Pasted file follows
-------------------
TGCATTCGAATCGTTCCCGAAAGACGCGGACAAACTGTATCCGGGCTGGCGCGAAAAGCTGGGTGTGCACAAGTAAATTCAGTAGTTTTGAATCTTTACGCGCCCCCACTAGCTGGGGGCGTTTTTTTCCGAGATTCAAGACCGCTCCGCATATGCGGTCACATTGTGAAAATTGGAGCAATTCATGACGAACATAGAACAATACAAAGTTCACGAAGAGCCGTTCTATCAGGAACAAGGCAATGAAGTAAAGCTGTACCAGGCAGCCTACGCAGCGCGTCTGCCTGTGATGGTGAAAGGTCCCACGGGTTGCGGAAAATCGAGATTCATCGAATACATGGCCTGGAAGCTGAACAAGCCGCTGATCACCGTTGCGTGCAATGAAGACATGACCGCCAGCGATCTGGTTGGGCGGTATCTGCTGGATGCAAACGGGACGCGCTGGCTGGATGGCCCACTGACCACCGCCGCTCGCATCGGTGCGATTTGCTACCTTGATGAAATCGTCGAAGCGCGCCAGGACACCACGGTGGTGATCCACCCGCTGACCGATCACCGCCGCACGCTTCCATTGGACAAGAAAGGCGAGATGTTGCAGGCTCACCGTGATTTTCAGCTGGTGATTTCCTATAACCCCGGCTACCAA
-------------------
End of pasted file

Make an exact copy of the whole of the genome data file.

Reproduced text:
TGCATTCGAATCGTTCCCGAAAGACGCGGACAAACTGTATCCGGGCTGGCGCGAAAAGCTGGGTGTGCACAAGTAAATTCAGTAGTTTTGAATCTTTACGCGCCCCCACTAGCTGGGGGCGTTTTTTTCCGAGATTCAAGACCGCTCCGCATATGCGGTCACATTGTGAAAATTGGAGCAATTCATGACGAACATAGAACAATACAAAGTTCACGAAGAGCCGTTCTATCAGGAACAAGGCAATGAAGTAAAGCTGTACCAGGCAGCCTACGCAGCGCGTCTGCCTGTGATGGTGAAAGGTCCCACGGGTTGCGGAAAATCGAGATTCATCGAATACATGGCCTGGAAGCTGAACAAGCCGCTGATCACCGTTGCGTGCAATGAAGACATGACCGCCAGCGATCTGGTTGGGCGGTATCTGCTGGATGCAAACGGGACGCGCTGGCTGGATGGCCCACTGACCACCGCCGCTCGCATCGGTGCGATTTGCTACCTTGATGAAATCGTCGAAGCGCGCCAGGACACCACGGTGGTGATCCACCCGCTGACCGATCACCGCCGCACGCTTCCATTGGACAAGAAAGGCGAGATGTTGCAGGCTCACCGTGATTTTCAGCTGGTGATTTCCTATAACCCCGGCTACCAA